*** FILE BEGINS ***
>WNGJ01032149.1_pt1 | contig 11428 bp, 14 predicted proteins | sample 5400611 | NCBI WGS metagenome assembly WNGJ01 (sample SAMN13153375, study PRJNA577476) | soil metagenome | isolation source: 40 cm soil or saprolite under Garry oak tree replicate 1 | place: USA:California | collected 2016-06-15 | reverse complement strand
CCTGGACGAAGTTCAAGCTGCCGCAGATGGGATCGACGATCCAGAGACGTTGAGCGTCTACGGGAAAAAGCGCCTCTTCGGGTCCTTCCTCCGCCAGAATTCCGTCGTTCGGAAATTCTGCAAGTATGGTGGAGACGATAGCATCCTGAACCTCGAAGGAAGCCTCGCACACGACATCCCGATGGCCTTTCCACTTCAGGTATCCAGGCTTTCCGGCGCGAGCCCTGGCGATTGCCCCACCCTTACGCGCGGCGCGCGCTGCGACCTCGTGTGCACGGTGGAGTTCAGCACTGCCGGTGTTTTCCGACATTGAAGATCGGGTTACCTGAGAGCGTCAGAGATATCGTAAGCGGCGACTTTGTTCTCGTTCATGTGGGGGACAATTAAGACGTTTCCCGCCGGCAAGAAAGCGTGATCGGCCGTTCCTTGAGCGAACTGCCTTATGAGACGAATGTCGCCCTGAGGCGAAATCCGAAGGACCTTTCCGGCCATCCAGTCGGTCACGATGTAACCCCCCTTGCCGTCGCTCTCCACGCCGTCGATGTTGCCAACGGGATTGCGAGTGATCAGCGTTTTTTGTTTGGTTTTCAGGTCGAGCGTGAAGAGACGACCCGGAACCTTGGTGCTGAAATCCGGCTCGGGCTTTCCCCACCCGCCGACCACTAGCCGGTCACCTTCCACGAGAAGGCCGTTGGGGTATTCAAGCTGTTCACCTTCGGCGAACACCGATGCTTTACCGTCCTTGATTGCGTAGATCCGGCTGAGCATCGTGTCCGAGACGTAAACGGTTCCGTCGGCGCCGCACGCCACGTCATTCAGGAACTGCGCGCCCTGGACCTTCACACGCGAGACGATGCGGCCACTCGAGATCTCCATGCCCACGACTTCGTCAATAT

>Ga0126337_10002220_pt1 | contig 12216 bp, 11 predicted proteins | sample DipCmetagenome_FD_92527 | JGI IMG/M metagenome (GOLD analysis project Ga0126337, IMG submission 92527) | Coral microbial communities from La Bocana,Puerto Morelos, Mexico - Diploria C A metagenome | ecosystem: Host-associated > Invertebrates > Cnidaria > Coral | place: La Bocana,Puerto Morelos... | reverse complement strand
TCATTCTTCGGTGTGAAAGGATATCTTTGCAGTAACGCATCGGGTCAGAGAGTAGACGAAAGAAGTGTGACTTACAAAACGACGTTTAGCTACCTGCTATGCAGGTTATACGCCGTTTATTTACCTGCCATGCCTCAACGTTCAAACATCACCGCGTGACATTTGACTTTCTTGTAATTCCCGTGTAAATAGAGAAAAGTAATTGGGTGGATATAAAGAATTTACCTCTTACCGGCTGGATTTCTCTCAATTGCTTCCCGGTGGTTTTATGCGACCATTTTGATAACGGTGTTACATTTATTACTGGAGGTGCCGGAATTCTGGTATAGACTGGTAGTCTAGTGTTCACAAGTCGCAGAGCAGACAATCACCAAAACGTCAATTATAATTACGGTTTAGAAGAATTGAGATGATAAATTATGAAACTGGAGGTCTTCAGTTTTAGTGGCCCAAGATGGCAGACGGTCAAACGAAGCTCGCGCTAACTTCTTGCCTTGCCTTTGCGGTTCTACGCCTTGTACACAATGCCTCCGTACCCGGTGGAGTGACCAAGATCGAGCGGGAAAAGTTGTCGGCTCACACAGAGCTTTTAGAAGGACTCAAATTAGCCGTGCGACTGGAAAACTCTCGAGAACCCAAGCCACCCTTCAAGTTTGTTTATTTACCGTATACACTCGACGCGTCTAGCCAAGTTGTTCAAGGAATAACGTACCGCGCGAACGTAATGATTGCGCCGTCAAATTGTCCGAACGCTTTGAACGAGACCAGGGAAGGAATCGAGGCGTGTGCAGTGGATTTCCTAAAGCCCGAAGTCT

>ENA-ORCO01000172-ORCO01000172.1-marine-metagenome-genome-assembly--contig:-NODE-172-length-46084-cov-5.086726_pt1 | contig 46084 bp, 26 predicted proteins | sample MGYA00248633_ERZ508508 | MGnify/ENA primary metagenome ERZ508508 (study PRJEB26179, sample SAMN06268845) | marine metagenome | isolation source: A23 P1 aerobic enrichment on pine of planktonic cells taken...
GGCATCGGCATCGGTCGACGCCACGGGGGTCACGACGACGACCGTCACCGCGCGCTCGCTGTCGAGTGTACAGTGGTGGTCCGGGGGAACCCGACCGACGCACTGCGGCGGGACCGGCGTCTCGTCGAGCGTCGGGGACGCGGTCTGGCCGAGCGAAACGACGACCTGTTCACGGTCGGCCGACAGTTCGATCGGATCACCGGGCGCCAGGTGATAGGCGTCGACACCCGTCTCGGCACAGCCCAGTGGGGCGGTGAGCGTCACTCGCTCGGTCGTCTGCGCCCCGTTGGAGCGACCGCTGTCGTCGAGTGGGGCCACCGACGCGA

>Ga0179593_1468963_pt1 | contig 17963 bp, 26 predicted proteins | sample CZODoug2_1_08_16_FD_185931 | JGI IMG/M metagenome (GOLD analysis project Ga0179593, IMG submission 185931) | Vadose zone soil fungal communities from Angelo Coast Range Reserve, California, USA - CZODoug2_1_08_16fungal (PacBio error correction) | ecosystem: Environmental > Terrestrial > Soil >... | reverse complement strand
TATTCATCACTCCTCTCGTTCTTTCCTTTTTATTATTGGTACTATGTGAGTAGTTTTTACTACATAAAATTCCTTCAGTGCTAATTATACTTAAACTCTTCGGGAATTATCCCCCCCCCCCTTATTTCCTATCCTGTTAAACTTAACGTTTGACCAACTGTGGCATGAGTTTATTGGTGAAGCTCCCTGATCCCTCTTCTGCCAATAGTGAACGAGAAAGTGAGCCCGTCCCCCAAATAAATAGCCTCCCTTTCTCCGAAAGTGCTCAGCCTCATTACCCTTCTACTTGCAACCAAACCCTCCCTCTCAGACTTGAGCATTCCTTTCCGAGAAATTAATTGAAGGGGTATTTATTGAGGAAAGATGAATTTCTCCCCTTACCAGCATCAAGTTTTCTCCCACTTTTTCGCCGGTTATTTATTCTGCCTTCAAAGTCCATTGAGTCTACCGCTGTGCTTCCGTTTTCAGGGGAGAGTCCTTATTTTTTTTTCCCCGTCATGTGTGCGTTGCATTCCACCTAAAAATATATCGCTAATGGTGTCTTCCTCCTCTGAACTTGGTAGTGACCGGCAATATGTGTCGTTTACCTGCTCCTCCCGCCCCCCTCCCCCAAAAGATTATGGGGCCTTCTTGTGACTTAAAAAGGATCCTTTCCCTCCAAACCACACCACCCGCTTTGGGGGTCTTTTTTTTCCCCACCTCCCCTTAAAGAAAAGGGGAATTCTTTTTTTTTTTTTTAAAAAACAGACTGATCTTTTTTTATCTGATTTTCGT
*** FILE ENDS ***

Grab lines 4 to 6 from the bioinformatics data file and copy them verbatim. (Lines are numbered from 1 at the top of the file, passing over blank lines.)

TCATTCTTCGGTGTGAAAGGATATCTTTGCAGTAACGCATCGGGTCAGAGAGTAGACGAAAGAAGTGTGACTTACAAAACGACGTTTAGCTACCTGCTATGCAGGTTATACGCCGTTTATTTACCTGCCATGCCTCAACGTTCAAACATCACCGCGTGACATTTGACTTTCTTGTAATTCCCGTGTAAATAGAGAAAAGTAATTGGGTGGATATAAAGAATTTACCTCTTACCGGCTGGATTTCTCTCAATTGCTTCCCGGTGGTTTTATGCGACCATTTTGATAACGGTGTTACATTTATTACTGGAGGTGCCGGAATTCTGGTATAGACTGGTAGTCTAGTGTTCACAAGTCGCAGAGCAGACAATCACCAAAACGTCAATTATAATTACGGTTTAGAAGAATTGAGATGATAAATTATGAAACTGGAGGTCTTCAGTTTTAGTGGCCCAAGATGGCAGACGGTCAAACGAAGCTCGCGCTAACTTCTTGCCTTGCCTTTGCGGTTCTACGCCTTGTACACAATGCCTCCGTACCCGGTGGAGTGACCAAGATCGAGCGGGAAAAGTTGTCGGCTCACACAGAGCTTTTAGAAGGACTCAAATTAGCCGTGCGACTGGAAAACTCTCGAGAACCCAAGCCACCCTTCAAGTTTGTTTATTTACCGTATACACTCGACGCGTCTAGCCAAGTTGTTCAAGGAATAACGTACCGCGCGAACGTAATGATTGCGCCGTCAAATTGTCCGAACGCTTTGAACGAGACCAGGGAAGGAATCGAGGCGTGTGCAGTGGATTTCCTAAAGCCCGAAGTCT

>ENA-ORCO01000172-ORCO01000172.1-marine-metagenome-genome-assembly--contig:-NODE-172-length-46084-cov-5.086726_pt1 | contig 46084 bp, 26 predicted proteins | sample MGYA00248633_ERZ508508 | MGnify/ENA primary metagenome ERZ508508 (study PRJEB26179, sample SAMN06268845) | marine metagenome | isolation source: A23 P1 aerobic enrichment on pine of planktonic cells taken...
GGCATCGGCATCGGTCGACGCCACGGGGGTCACGACGACGACCGTCACCGCGCGCTCGCTGTCGAGTGTACAGTGGTGGTCCGGGGGAACCCGACCGACGCACTGCGGCGGGACCGGCGTCTCGTCGAGCGTCGGGGACGCGGTCTGGCCGAGCGAAACGACGACCTGTTCACGGTCGGCCGACAGTTCGATCGGATCACCGGGCGCCAGGTGATAGGCGTCGACACCCGTCTCGGCACAGCCCAGTGGGGCGGTGAGCGTCACTCGCTCGGTCGTCTGCGCCCCGTTGGAGCGACCGCTGTCGTCGAGTGGGGCCACCGACGCGA